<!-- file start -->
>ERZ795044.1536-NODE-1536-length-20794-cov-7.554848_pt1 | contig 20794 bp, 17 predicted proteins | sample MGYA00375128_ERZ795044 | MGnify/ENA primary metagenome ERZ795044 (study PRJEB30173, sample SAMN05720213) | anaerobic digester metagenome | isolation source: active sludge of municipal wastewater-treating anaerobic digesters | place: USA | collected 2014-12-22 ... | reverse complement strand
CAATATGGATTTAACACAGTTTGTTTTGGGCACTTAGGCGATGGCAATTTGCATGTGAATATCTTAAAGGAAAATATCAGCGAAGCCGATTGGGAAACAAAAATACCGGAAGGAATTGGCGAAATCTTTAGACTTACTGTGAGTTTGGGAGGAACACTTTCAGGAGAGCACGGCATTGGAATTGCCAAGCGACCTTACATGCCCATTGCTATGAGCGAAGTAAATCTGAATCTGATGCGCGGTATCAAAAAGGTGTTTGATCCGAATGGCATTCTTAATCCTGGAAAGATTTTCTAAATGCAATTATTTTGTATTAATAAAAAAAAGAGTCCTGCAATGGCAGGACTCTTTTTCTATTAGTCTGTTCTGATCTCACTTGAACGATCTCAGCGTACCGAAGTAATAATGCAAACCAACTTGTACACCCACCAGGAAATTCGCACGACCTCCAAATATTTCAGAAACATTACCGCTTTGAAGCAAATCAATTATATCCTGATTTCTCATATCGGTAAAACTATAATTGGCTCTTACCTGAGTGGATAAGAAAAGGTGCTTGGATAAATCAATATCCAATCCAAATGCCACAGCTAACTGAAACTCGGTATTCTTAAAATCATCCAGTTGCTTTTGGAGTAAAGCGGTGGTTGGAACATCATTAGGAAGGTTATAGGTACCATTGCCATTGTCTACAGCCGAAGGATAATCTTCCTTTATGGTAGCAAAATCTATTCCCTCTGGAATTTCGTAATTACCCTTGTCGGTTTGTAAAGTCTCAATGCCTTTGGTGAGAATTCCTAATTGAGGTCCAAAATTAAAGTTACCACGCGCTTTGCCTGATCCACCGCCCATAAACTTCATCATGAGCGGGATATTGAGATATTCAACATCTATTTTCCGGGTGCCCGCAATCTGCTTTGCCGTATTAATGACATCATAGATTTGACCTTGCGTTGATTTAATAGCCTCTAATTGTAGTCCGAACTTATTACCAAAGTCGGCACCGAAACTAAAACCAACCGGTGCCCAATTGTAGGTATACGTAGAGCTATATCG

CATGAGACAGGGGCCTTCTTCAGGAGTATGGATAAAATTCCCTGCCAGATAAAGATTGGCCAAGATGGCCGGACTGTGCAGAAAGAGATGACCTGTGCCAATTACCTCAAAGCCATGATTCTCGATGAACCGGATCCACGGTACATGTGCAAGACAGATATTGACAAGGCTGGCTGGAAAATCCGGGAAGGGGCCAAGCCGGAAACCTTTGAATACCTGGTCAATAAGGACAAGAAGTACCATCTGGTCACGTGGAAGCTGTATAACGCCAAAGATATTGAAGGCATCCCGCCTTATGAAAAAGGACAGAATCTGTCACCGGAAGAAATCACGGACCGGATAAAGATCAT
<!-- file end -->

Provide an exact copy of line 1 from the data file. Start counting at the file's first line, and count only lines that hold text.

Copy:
>ERZ795044.1536-NODE-1536-length-20794-cov-7.554848_pt1 | contig 20794 bp, 17 predicted proteins | sample MGYA00375128_ERZ795044 | MGnify/ENA primary metagenome ERZ795044 (study PRJEB30173, sample SAMN05720213) | anaerobic digester metagenome | isolation source: active sludge of municipal wastewater-treating anaerobic digesters | place: USA | collected 2014-12-22 ... | reverse complement strand